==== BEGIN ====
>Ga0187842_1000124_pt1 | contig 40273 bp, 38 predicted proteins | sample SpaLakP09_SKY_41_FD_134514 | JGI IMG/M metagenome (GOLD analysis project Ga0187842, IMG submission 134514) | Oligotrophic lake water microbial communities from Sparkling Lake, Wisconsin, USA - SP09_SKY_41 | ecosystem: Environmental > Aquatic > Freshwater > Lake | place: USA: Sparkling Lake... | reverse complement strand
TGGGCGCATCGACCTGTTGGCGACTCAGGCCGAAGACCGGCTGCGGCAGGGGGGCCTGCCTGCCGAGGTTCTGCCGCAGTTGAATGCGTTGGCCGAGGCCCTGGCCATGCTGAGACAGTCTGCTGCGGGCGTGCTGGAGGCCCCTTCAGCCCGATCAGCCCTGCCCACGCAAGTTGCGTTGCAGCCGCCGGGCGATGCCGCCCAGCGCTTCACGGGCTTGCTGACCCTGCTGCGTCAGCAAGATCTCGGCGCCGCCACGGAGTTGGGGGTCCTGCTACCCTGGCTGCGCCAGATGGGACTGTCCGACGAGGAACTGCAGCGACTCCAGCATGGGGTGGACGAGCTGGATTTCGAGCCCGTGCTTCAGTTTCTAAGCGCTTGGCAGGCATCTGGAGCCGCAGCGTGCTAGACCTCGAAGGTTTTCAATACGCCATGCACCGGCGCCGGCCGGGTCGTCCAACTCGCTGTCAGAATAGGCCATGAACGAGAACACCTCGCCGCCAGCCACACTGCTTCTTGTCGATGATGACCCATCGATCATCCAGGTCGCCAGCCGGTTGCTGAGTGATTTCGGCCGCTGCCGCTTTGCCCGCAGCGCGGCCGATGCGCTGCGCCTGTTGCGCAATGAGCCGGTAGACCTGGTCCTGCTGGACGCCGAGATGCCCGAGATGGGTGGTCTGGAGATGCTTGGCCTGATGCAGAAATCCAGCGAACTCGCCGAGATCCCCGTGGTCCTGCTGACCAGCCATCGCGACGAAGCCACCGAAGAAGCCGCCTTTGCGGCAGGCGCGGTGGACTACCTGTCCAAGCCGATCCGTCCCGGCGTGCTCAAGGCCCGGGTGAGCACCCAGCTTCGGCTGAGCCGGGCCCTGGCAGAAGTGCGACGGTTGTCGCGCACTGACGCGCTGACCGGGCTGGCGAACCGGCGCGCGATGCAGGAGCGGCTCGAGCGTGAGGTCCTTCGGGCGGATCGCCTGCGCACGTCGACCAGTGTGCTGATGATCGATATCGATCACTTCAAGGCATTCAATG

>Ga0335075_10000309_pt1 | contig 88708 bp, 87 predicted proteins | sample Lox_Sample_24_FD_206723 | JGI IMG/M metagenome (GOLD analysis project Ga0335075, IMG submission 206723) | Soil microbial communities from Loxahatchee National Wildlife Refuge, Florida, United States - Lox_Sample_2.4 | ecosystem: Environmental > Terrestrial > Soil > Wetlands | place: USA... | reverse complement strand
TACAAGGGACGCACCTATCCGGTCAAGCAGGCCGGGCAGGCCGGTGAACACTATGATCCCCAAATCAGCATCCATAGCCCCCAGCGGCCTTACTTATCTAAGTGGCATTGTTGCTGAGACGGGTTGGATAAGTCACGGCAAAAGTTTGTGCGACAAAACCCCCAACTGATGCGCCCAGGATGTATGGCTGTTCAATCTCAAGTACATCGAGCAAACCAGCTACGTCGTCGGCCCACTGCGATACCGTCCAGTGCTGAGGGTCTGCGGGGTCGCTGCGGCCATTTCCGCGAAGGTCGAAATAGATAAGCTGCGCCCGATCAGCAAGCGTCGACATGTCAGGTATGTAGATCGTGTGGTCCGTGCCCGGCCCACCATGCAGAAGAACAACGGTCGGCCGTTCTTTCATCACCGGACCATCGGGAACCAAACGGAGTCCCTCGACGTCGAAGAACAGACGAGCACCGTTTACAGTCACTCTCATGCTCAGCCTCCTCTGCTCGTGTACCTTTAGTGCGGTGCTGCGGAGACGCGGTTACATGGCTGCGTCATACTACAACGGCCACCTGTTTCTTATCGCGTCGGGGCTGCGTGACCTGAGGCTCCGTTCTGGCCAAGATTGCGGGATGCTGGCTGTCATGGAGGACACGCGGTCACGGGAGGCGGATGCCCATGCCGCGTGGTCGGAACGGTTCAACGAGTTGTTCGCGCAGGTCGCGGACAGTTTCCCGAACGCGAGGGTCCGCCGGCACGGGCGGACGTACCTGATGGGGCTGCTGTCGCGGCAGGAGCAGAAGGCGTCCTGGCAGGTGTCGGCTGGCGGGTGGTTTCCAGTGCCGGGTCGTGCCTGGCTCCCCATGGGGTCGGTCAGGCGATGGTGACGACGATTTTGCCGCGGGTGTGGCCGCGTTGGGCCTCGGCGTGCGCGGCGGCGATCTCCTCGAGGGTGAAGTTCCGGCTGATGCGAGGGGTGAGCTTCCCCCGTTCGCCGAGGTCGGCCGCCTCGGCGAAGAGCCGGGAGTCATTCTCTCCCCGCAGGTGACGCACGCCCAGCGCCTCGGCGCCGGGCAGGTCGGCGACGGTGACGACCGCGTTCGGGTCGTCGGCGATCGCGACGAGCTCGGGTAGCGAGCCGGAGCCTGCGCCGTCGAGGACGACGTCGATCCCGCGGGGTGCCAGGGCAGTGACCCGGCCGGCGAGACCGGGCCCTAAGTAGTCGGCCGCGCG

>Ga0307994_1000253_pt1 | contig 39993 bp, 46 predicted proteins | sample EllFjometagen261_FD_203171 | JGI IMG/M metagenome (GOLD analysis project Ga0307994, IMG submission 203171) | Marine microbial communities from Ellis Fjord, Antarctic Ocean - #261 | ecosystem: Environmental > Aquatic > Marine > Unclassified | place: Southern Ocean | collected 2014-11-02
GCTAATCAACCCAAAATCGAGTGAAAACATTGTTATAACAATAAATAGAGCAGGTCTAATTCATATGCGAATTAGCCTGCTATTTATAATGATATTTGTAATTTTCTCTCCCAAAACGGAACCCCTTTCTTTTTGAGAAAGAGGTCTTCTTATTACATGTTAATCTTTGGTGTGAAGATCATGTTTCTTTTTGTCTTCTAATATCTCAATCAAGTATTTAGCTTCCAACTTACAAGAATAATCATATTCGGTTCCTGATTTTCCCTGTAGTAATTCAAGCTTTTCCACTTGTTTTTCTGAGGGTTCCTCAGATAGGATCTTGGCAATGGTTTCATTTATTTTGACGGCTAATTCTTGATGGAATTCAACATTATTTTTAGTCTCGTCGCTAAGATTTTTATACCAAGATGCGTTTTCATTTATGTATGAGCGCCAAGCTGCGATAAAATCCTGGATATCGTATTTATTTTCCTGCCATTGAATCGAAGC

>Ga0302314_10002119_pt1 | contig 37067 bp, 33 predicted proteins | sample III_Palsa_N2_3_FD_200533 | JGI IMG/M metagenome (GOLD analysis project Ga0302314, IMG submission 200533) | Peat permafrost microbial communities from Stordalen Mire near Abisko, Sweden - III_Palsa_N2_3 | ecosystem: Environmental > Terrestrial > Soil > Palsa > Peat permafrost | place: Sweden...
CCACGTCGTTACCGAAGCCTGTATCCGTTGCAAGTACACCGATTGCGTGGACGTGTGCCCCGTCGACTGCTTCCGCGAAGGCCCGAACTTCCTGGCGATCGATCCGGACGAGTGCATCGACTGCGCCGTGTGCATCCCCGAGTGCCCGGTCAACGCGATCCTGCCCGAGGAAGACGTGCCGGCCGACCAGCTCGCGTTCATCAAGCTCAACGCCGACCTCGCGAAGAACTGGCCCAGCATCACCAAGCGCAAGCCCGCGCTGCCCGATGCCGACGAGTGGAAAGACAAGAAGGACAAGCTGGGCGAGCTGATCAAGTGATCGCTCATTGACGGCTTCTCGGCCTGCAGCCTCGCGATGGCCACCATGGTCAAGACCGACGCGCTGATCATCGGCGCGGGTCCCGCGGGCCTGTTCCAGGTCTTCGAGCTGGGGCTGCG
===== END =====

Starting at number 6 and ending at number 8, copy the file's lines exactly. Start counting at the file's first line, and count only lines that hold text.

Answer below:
GCTAATCAACCCAAAATCGAGTGAAAACATTGTTATAACAATAAATAGAGCAGGTCTAATTCATATGCGAATTAGCCTGCTATTTATAATGATATTTGTAATTTTCTCTCCCAAAACGGAACCCCTTTCTTTTTGAGAAAGAGGTCTTCTTATTACATGTTAATCTTTGGTGTGAAGATCATGTTTCTTTTTGTCTTCTAATATCTCAATCAAGTATTTAGCTTCCAACTTACAAGAATAATCATATTCGGTTCCTGATTTTCCCTGTAGTAATTCAAGCTTTTCCACTTGTTTTTCTGAGGGTTCCTCAGATAGGATCTTGGCAATGGTTTCATTTATTTTGACGGCTAATTCTTGATGGAATTCAACATTATTTTTAGTCTCGTCGCTAAGATTTTTATACCAAGATGCGTTTTCATTTATGTATGAGCGCCAAGCTGCGATAAAATCCTGGATATCGTATTTATTTTCCTGCCATTGAATCGAAGC

>Ga0302314_10002119_pt1 | contig 37067 bp, 33 predicted proteins | sample III_Palsa_N2_3_FD_200533 | JGI IMG/M metagenome (GOLD analysis project Ga0302314, IMG submission 200533) | Peat permafrost microbial communities from Stordalen Mire near Abisko, Sweden - III_Palsa_N2_3 | ecosystem: Environmental > Terrestrial > Soil > Palsa > Peat permafrost | place: Sweden...
CCACGTCGTTACCGAAGCCTGTATCCGTTGCAAGTACACCGATTGCGTGGACGTGTGCCCCGTCGACTGCTTCCGCGAAGGCCCGAACTTCCTGGCGATCGATCCGGACGAGTGCATCGACTGCGCCGTGTGCATCCCCGAGTGCCCGGTCAACGCGATCCTGCCCGAGGAAGACGTGCCGGCCGACCAGCTCGCGTTCATCAAGCTCAACGCCGACCTCGCGAAGAACTGGCCCAGCATCACCAAGCGCAAGCCCGCGCTGCCCGATGCCGACGAGTGGAAAGACAAGAAGGACAAGCTGGGCGAGCTGATCAAGTGATCGCTCATTGACGGCTTCTCGGCCTGCAGCCTCGCGATGGCCACCATGGTCAAGACCGACGCGCTGATCATCGGCGCGGGTCCCGCGGGCCTGTTCCAGGTCTTCGAGCTGGGGCTGCG